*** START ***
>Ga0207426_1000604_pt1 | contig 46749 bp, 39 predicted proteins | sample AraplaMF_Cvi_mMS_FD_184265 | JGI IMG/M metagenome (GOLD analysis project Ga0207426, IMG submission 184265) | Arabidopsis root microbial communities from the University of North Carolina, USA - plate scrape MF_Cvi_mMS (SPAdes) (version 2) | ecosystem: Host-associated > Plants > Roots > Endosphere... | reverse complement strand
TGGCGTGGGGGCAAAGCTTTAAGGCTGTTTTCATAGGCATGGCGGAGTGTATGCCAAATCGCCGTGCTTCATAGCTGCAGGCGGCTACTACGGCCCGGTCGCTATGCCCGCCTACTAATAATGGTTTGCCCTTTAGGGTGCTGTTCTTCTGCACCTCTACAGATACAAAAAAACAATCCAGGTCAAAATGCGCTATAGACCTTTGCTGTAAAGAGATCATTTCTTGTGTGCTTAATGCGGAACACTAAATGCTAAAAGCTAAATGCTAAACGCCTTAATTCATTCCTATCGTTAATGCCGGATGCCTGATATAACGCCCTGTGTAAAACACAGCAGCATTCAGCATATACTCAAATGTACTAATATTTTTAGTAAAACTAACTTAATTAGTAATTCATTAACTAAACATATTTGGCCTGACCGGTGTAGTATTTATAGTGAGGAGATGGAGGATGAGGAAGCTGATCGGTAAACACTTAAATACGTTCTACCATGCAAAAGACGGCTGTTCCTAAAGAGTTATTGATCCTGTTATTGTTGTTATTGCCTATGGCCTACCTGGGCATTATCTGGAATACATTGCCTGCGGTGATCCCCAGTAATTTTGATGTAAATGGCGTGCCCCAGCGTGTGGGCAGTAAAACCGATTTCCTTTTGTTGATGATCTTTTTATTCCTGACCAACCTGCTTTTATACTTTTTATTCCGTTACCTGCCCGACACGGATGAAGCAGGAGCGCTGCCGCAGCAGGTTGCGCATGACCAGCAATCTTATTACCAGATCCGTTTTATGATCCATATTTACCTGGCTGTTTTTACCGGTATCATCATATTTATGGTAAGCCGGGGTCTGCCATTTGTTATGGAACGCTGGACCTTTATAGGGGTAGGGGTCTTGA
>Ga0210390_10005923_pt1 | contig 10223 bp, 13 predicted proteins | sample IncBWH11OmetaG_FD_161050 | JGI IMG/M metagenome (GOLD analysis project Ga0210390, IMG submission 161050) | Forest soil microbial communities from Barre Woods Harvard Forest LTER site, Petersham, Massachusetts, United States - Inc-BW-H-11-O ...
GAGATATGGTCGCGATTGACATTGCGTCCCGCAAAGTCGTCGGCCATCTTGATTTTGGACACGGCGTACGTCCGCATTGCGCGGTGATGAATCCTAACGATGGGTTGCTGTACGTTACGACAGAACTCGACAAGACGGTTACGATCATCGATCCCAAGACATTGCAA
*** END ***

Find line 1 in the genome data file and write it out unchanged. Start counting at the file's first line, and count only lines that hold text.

>Ga0207426_1000604_pt1 | contig 46749 bp, 39 predicted proteins | sample AraplaMF_Cvi_mMS_FD_184265 | JGI IMG/M metagenome (GOLD analysis project Ga0207426, IMG submission 184265) | Arabidopsis root microbial communities from the University of North Carolina, USA - plate scrape MF_Cvi_mMS (SPAdes) (version 2) | ecosystem: Host-associated > Plants > Roots > Endosphere... | reverse complement strand